Transmission of entanglement over compound - and arbitrarily varying channels

We investigate the following task: a sender tries to send one half of a maximally entangled state to a receiver. Available to him is some physical medium, like e.g. an optical fibre (simply called 'channel' in what follows), which is mathematically described by a completely positive map.

In the simplest scenario, this channel is memoryless and constant throughout the whole time of transmission. It is further assumed, that the channel can be used arbitrarily often - a paradigm that is being taken over from Shannon information theory to the quantum case.

In real world scenarios, however, these idealistic mathematical assumptions can never be met. There are different ways to model the limitations and uncertainties arising in these situations.
Two of them are given by models called compound- and aribtrarily varying channel, which can be described as follows:

The compound channel is still memoryless and constant. The additional constraints arising in a real-world application are accounted for through the assumption that neither sender nor receiver know explicitly, what channel exactly they are transmitting over.
Their knowledge is limited insofar as they only know that it belongs to a certain set (describing, for example, a maximal deviation of certain parameters in a mathematical description of an optical fibre which is guaranteed by the manufacturer).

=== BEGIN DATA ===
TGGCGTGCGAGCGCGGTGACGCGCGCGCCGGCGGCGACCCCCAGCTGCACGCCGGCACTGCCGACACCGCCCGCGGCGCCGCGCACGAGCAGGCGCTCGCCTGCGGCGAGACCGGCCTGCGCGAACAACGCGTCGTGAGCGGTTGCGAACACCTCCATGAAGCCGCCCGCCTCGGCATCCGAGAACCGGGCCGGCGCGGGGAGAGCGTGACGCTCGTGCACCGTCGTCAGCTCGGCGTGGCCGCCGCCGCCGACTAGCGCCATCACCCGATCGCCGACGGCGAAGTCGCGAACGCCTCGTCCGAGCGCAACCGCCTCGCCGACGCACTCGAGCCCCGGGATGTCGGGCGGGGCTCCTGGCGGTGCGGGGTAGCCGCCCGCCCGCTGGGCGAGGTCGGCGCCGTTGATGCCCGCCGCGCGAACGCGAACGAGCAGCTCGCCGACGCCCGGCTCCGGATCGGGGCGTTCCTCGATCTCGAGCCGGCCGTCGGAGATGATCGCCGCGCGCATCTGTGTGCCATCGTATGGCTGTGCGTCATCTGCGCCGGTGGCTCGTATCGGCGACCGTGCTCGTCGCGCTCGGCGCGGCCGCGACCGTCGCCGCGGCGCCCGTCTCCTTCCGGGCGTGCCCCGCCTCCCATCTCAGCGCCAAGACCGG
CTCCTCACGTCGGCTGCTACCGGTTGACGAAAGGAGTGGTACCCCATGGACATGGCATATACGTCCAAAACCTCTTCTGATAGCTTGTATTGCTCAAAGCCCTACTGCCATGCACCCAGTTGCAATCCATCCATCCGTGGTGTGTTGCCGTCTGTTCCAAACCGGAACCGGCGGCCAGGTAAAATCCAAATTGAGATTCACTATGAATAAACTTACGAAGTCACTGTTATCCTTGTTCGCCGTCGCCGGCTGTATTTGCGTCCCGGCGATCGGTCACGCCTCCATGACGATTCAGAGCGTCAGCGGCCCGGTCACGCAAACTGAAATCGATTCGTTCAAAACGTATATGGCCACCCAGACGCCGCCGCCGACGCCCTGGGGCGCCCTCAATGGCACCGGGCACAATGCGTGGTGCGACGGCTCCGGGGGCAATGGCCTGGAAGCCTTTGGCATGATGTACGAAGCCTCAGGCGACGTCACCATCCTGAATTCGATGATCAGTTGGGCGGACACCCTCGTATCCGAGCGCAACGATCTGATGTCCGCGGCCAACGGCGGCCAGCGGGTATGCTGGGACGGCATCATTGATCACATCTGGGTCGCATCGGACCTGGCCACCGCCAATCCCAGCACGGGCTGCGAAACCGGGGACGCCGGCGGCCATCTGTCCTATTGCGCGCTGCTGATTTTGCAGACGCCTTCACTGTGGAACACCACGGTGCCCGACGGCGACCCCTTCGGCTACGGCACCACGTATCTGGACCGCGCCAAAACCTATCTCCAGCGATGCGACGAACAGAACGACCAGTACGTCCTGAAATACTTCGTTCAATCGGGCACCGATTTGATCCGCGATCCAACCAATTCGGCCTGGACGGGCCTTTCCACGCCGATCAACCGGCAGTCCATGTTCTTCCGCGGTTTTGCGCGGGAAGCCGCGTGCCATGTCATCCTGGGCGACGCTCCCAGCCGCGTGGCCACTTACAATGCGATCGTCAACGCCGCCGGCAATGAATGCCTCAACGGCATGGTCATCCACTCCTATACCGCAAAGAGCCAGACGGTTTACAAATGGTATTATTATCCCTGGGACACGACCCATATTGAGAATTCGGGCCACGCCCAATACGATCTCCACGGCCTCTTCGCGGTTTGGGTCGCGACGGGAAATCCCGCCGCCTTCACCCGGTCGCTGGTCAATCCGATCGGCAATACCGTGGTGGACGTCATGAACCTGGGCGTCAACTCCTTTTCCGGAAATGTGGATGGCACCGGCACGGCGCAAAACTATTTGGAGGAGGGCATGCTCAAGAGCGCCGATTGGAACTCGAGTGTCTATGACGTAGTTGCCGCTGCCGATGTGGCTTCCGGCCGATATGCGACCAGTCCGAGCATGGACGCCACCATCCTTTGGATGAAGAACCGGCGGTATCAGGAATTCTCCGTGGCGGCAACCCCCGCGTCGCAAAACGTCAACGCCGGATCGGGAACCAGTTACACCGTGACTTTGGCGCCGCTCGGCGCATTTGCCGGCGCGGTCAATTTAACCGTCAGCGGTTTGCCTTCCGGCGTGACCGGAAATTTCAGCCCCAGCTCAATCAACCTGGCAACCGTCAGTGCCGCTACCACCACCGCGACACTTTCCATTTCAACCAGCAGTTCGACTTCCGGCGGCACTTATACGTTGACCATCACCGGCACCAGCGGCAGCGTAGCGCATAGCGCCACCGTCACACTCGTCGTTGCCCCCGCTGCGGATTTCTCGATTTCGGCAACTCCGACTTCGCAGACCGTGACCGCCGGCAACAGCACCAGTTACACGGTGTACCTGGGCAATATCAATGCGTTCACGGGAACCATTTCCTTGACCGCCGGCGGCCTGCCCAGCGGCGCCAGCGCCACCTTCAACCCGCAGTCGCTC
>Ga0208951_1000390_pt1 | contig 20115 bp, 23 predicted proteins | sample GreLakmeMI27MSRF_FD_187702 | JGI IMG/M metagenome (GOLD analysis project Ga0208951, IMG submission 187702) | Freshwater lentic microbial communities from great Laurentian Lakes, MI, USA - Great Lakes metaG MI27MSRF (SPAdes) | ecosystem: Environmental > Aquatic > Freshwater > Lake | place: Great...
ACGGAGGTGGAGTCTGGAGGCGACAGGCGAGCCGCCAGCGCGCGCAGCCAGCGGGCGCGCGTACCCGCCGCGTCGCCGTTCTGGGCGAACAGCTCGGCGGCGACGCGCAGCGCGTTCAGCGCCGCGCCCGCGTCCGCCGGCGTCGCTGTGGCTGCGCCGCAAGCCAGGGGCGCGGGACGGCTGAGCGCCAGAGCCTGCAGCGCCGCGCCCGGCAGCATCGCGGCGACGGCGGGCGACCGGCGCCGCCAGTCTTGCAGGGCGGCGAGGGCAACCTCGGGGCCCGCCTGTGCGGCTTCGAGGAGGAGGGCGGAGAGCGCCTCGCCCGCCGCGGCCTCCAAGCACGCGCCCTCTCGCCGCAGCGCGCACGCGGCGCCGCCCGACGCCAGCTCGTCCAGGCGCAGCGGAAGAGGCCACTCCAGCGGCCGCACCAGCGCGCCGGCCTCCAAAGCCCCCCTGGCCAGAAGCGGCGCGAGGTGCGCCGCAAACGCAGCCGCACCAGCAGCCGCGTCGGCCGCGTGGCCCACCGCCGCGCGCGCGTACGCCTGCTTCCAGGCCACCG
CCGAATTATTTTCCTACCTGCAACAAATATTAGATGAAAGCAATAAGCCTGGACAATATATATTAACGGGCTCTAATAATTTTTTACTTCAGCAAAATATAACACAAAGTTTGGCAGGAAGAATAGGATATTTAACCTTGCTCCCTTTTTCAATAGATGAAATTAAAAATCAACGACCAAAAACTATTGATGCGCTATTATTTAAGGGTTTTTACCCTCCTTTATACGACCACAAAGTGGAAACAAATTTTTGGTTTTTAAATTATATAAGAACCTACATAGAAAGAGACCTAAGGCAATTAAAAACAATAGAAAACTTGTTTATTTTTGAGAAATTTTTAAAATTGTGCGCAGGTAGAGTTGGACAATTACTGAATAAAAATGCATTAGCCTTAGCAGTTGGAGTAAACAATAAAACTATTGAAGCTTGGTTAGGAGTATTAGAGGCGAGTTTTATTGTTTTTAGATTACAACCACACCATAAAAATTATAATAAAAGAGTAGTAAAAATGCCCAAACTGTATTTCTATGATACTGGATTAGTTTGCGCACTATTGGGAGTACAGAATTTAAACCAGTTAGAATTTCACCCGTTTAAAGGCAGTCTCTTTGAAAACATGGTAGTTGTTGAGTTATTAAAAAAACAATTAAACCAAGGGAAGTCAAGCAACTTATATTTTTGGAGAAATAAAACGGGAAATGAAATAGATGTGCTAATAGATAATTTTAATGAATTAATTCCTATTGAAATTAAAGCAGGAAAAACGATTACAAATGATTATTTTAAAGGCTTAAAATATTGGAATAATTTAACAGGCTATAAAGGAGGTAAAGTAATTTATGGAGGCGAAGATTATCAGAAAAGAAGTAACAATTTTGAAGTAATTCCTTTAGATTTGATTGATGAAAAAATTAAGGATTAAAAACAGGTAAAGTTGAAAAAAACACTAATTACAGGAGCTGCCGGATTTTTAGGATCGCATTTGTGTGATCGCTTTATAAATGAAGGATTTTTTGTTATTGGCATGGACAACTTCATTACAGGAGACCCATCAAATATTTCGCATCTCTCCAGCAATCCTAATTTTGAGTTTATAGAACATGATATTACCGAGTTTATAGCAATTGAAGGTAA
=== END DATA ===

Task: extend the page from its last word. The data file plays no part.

The scenario can be modified by endowing either sender or receiver with complete channel knowlede.

The arbitrarily varying channel describes an even more complicated situation: The channel is allowed to change during transmission. Changes are, again, limited to a certain set of channels that is known to both sender and receiver. The only assumption remaining is the memoryless character of transmission.

Mathematical methods employed reach from linear algebra, including matrix inequalities, over (discrete) probability theory and representationtheory of groups to the geometry of highdimensional banach spaces.


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  • "Entanglement transmission and generation under channel uncertainty: Universal quantum channel coding" I. Bjelakovic, H. Boche, and J. Nötzel, Communications in Mathematical Physics 292, pp. 55-97, 2009, Preprint available at
  • "Quantum Capacity under adversarial quantum noise: arbitrarily varying quantum channels" R. Ahlswede, I. Bjelakovic, H. Boche, and J. Nötzel, submitted to Communications in Mathematical Physics